Los Alamos Public Schools Chief Operations Officer Joan Ahlers reported at the June 10 School Board Meeting that the Los County Council authorized LAPS to spend $700,000 to remodel the Canyon Complex at the May 27 County Council meeting.
LAPS leases the Canyon Complex to Los Alamos National Laboratory. At a previous meeting, the Board authorized LAPS staff to place the request before the County Council. The Board has voiced concern of the deterioration of LAPS’s lease properties at several previous meetings.
The $700,000 is part of a fund originally totalling $1 million that the County set aside to assist LAPS with remodeling its facilities. The County is interested in projects that will improve the façade of those properties, Ahlers said. Smaller projects of less than $20,000 have been funded previously, but this is the first large project to be funded from the money the County set aside, she said.
The School Board voted unanimously (Jim Hall was absent) at the June 10 meeting to spend an additional $370,000 from its lease incomes to pay for the remainder of the approximately $1 million project to remodel the Canyon Complex. The project will include upgrading the restrooms and heating, ventilation and air conditioning system as well as replacing windows and doors and repairing and remodeling the exterior of the building.
“I think it’s wonderful to see the cooperation between the schools and the County,” Board Member David Foster said.
The south-facing façade of the complex will have a vestibule so LANL employees can wait inside to scan their badges, Ahlers said, adding that, “LANL is very excited about the renovations.”
Upgrading the facility could possibly increase rental income from the facility by as much as 25 cents per square foot, she said.
Ahlers reported that five years of fundraising to replace the seats at Duane Smith Auditorium allowed LAPS to request bids for the project. The bids came in lower than expected, so funds will be available for other upgrades at the facility. LAPS is currently deciding which upgrades to request.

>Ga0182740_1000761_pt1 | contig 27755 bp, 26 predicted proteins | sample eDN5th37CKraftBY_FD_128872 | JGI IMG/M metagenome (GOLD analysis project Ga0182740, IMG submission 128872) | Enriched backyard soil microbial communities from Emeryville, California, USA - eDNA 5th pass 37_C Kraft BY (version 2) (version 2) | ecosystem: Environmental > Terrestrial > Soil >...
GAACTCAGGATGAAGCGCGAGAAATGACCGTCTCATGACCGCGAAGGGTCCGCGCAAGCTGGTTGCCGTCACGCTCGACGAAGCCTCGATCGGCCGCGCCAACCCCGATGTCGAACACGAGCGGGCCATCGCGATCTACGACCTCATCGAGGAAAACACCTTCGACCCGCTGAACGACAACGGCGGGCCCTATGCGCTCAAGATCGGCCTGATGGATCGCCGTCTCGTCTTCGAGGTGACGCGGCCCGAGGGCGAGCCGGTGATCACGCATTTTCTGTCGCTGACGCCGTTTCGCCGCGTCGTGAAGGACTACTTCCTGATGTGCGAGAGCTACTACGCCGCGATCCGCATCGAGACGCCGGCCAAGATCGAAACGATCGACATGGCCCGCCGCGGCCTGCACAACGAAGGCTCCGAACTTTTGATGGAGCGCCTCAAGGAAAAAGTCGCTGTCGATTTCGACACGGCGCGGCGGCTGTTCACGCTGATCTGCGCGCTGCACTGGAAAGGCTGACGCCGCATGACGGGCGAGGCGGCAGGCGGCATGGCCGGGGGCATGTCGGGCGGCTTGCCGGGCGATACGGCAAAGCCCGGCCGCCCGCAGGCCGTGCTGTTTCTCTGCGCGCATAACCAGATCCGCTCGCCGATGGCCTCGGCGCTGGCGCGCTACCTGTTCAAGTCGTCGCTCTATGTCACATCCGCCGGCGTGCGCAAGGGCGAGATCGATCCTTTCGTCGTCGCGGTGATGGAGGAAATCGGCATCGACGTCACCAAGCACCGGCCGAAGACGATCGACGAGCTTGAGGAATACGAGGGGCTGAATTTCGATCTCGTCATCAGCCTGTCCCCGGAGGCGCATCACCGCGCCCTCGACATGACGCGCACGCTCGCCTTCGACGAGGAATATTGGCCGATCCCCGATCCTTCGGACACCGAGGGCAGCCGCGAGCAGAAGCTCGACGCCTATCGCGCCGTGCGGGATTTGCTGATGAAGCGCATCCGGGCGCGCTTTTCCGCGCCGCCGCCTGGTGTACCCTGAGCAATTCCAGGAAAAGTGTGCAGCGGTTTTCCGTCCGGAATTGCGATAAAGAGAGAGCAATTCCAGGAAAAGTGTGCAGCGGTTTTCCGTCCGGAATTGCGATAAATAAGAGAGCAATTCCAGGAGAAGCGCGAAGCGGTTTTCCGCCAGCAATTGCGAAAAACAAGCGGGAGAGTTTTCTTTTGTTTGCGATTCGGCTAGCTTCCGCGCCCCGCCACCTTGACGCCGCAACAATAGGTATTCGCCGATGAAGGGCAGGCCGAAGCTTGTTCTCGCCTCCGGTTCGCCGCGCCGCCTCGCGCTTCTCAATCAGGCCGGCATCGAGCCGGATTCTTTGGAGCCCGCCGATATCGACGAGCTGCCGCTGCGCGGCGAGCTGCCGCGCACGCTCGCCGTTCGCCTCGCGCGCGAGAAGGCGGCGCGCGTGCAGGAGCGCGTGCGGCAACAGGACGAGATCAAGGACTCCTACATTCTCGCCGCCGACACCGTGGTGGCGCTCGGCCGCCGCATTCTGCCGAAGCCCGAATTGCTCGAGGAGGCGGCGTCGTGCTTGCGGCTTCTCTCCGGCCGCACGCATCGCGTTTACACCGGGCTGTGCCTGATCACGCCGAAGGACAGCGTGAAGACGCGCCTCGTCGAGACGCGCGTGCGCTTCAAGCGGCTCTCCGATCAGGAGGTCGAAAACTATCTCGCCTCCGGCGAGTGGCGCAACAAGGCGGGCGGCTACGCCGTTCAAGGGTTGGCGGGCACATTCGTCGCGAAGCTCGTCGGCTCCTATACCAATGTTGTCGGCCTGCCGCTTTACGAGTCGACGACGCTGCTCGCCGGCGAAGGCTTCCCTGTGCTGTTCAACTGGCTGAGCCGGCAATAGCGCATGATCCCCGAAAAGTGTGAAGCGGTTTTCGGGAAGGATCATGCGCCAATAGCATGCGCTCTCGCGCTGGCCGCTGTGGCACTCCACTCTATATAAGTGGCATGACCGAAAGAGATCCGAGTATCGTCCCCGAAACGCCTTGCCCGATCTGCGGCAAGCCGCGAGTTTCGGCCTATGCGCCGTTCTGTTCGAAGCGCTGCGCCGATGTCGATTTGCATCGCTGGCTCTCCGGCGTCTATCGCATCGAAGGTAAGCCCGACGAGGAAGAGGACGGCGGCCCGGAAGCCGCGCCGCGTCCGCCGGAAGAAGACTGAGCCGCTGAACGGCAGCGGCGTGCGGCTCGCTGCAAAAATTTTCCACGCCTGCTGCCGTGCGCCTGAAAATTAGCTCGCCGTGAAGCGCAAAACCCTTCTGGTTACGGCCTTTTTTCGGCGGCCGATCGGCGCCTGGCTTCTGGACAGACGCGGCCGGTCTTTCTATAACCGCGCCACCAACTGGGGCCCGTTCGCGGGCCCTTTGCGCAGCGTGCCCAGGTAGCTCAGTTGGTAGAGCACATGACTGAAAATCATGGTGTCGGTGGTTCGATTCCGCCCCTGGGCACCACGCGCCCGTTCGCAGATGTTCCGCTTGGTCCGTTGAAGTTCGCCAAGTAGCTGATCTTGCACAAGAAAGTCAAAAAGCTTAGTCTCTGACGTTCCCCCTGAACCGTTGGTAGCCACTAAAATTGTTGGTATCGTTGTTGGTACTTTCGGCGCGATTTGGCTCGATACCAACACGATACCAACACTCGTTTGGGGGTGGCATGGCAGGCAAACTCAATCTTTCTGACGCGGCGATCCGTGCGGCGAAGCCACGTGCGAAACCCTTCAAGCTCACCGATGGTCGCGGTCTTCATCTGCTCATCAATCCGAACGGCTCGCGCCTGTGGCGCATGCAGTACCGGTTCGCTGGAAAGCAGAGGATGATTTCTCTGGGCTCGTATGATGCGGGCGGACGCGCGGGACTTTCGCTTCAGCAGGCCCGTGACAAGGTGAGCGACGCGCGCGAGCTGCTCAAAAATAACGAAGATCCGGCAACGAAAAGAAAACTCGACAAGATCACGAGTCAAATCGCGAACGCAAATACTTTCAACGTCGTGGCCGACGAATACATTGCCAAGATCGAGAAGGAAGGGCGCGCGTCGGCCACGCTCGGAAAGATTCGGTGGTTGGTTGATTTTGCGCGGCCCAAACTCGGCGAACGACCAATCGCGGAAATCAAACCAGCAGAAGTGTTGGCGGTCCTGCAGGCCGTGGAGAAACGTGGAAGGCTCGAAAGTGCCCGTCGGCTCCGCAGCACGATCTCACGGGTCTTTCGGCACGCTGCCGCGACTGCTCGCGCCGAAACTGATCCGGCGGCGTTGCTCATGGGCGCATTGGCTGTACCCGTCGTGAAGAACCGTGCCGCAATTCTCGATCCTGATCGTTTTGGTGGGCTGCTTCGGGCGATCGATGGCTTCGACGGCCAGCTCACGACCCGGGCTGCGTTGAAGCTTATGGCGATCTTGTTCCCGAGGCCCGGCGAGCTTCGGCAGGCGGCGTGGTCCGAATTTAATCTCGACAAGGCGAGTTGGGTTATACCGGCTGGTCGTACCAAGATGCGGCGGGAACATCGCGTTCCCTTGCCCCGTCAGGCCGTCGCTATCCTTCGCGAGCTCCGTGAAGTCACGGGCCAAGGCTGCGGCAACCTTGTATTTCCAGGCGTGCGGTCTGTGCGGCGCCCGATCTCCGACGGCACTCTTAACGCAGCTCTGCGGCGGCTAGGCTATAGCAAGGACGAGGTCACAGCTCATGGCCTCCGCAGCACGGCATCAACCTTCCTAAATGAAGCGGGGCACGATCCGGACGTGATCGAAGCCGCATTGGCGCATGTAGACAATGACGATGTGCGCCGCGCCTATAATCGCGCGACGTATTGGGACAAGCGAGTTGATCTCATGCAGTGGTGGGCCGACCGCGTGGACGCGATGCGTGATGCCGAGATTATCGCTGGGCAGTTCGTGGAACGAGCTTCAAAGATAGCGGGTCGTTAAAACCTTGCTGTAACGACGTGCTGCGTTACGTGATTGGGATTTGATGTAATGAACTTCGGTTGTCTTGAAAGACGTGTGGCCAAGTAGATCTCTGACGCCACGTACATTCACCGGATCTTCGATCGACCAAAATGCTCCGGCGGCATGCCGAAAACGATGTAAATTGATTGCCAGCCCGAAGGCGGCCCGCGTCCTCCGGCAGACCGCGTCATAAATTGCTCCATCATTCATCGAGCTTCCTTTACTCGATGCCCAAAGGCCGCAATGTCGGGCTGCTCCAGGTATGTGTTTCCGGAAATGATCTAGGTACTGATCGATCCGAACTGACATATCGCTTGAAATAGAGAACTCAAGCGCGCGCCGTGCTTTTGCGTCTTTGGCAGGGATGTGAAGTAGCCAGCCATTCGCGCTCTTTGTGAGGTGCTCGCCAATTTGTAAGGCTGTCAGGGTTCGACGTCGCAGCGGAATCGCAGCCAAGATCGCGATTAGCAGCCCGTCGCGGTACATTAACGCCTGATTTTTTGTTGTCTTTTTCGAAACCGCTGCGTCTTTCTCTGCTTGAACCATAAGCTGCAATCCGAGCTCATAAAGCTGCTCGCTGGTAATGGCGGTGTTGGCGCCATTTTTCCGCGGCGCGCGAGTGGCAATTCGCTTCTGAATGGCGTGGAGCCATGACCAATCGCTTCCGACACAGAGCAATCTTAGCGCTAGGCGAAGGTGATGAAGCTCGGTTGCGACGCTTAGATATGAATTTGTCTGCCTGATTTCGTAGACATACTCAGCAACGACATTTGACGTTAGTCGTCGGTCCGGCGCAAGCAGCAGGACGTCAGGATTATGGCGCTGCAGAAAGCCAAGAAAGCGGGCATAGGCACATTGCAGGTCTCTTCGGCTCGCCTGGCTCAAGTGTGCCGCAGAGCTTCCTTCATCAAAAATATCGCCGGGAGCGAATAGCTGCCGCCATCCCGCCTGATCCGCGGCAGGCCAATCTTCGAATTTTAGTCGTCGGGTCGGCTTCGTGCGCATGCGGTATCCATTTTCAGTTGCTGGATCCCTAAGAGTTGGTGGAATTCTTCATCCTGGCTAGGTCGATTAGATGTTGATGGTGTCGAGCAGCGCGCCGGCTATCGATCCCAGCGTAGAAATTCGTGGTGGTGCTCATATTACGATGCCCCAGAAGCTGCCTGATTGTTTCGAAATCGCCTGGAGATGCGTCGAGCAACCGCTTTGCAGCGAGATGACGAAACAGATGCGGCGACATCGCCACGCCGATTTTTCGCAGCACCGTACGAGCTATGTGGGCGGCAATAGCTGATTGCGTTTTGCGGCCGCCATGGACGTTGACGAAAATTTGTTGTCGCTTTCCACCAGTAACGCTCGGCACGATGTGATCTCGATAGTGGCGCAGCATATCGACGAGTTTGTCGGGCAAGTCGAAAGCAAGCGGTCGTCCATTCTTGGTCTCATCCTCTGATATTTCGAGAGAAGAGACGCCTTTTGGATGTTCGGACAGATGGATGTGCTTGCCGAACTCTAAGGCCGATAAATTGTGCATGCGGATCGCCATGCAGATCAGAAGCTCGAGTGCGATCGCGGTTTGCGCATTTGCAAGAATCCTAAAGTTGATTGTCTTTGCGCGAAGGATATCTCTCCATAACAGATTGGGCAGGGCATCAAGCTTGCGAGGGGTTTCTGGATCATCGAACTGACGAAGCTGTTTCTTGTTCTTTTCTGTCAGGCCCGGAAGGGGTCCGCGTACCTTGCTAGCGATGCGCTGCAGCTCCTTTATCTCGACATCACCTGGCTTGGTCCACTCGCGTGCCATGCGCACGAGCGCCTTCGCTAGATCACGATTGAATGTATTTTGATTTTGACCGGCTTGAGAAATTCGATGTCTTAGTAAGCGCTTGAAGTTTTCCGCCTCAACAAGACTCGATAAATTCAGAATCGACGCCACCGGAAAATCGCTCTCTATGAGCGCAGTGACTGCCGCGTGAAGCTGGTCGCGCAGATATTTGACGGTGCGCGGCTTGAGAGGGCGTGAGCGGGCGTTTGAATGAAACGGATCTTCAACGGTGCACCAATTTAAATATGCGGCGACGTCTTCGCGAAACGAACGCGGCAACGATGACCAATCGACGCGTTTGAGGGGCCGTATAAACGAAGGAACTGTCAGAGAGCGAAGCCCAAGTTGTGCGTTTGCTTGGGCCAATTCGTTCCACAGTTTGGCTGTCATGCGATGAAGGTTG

In other facilities updates, Ahlers presented a proposal to construct removable walls in one of Los Alamos Middle School’s common areas to accommodate next year’s large class of seventh graders. When this large class leaves for Los Alamos high school, the walls can be removed. After LAMS Principal Rex Kilburn voiced his approval of the plan, the board instructed Ahlers to proceed with gathering information and bids for the project.
State funds have paid for refurbishment of the locker rooms at LAMS, Ahlers said.
The School Board unanimously passed a motion to set up a 20-year Master Plan Committee to plan for future facilities expenditures by LAPS. The board will bring suggestions for members of the committee to a future meeting. A previous committee set in motion the renovations of LAHS, LAMS and Aspen Elementary School, Ahlers said.
“Now we need our next set of projects,” she said. “We’re holding off on major projects because we’re not sure what direction we’re going.”
Ahlers said that Barranca Elementary is in the “worst shape” of the five elementary schools and renovations there have been put off while a decision is made whether to remodel it or to spend funds elsewhere, for example, to create one large elementary school in White Rock to replace Pinon and Chamisa.
“In the next 2.5 years, we have to decide whether we will be a four or five elementary school district,” Board Vice President Kevin Honnell said.
The District is scheduled to bring the next bond proposal to fund school renovations to the community at that time.
“I believe we need to start having community discussions about having only one school in White Rock,” Board President Judy Bjarke-McKenzie said.